Here are some excerpts from an introduction to the romance of "Sir Eglamour of Artois". Child has suggested that his number 18, "Sir Lionel", may be based on this romance.
"Sir Eglamour of Artois tells a familiar story of lovers separated by a disapproving father, their vicissitudes and eventual marriage in a triumph of faithful love. Despite its French locale, the poem seems to be of English origin; it has no known French analogues or antecedents. The romance was probably produced around 1350 somewhere in the northeast Midlands, perhaps in Yorkshire. To judge from the number of surviving manuscripts (six) and prints (four), it was widely known and well liked. The story's appeal is further attested by references to Eglamour in writings from the Middle Ages and Renaissance and the existence of other romances which show its influence: Emaré, Torrent of Portengale, and The Squire of Low Degree. The narrative was dramatized, for a London chronicle records that a play of Eglamour and Degrebelle was performed at St. Albans in 1444. The story circulated in ballads and one episode found in the romance may still live in Kentucky ballad tradition as "Bangum and the Boar...."
The story is given further moral and structural cohesion since the tests Egalmour undergoes form a graduated series developed in a parallel manner. Each combat is more difficult and lasts longer than the preceding one, and in each his opponents are more deserving of destruction. Eglamour easily slays the hart in the giant Arrok's dolorous forest and dispatches him after a day of battle. The boar is further away, in Sidon, and as Eglamour approaches, he finds the dismembered bodies of the beast's earlier opponents. The boar kills the knight's horse and requires three days to subdue, but his eradication is a great boon to the country which he had ravaged. In a further combat, undertaken of his own chivalrous volition, Eglamour defeats the boar's giant owner who has been demanding the king's daughter, Organata. After these trials, the knight requires a month's recuperation. The dragon of Rome is Eglamour's most formidable opponent - the most unnatural and destructive of all. The serpent has ravaged a whole city, the very center of Christendom. In this battle, not only is Eglamour's horse slain, but he himself is wounded, which Edmund Reiss suggests is punishment for his sin. The wound requires a year of healing in the care of the Emperor's daughter."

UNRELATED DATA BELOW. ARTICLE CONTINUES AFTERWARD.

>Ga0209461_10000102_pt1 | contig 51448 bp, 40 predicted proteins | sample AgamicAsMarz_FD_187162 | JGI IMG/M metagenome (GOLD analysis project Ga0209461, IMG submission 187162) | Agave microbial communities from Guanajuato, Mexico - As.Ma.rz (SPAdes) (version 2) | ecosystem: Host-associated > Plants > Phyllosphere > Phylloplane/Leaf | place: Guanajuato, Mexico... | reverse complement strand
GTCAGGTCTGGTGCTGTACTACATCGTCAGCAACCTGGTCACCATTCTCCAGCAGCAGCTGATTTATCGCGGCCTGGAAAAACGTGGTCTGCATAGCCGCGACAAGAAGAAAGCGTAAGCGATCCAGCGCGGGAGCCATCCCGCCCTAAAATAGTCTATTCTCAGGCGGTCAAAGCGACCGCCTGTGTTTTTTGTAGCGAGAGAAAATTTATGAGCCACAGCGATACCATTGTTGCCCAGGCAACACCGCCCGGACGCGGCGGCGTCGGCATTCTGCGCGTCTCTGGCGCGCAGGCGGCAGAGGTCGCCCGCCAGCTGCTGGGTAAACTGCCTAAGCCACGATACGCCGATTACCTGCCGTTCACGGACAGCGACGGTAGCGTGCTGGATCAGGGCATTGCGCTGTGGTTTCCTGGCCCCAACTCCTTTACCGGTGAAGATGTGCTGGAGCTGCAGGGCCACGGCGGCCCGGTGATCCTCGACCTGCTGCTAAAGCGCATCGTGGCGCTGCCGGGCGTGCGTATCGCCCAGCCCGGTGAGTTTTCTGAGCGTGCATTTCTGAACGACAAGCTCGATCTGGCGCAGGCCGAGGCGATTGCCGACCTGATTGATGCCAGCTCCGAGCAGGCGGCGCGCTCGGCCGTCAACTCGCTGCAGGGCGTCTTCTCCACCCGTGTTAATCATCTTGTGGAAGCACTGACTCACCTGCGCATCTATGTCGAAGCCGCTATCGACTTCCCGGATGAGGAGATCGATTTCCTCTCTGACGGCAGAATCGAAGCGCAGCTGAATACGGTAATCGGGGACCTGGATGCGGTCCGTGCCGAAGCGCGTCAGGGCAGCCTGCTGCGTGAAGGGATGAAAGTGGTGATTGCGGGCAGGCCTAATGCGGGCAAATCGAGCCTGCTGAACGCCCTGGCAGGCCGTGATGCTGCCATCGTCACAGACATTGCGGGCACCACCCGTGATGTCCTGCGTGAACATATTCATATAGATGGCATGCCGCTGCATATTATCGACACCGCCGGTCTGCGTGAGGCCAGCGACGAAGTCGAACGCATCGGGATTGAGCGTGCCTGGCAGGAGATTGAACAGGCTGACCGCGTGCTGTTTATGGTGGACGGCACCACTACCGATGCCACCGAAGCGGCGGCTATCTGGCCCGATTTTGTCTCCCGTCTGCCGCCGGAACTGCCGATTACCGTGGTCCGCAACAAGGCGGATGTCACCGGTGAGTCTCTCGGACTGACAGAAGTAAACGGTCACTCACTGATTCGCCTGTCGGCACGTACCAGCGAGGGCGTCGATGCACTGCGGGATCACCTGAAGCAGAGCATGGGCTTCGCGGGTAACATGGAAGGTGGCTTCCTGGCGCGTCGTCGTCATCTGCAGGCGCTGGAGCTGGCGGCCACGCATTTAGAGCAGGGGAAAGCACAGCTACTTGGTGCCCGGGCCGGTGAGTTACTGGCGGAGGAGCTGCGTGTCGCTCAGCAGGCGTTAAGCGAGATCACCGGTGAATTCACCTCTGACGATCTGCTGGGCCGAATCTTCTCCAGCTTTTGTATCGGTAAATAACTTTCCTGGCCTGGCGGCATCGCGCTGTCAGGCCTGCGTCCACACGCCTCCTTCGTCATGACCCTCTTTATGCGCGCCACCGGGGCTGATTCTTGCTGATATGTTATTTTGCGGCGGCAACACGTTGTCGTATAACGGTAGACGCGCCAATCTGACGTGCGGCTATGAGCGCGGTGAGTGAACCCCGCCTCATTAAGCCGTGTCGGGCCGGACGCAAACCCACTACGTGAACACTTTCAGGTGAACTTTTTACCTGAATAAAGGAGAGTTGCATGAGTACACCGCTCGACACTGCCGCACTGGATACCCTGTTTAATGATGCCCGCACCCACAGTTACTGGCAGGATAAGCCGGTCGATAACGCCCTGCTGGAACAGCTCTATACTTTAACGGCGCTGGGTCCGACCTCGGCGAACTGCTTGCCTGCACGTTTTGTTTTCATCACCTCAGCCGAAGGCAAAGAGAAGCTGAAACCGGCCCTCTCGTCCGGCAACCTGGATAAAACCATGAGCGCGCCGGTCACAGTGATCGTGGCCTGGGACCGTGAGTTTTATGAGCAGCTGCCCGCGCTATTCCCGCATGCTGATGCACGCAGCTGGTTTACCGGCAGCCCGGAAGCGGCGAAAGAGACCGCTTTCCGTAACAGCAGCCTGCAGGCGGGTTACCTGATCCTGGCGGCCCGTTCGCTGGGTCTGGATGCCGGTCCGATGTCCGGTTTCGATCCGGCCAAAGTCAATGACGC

You can find more here: Sir Eglamour of Artois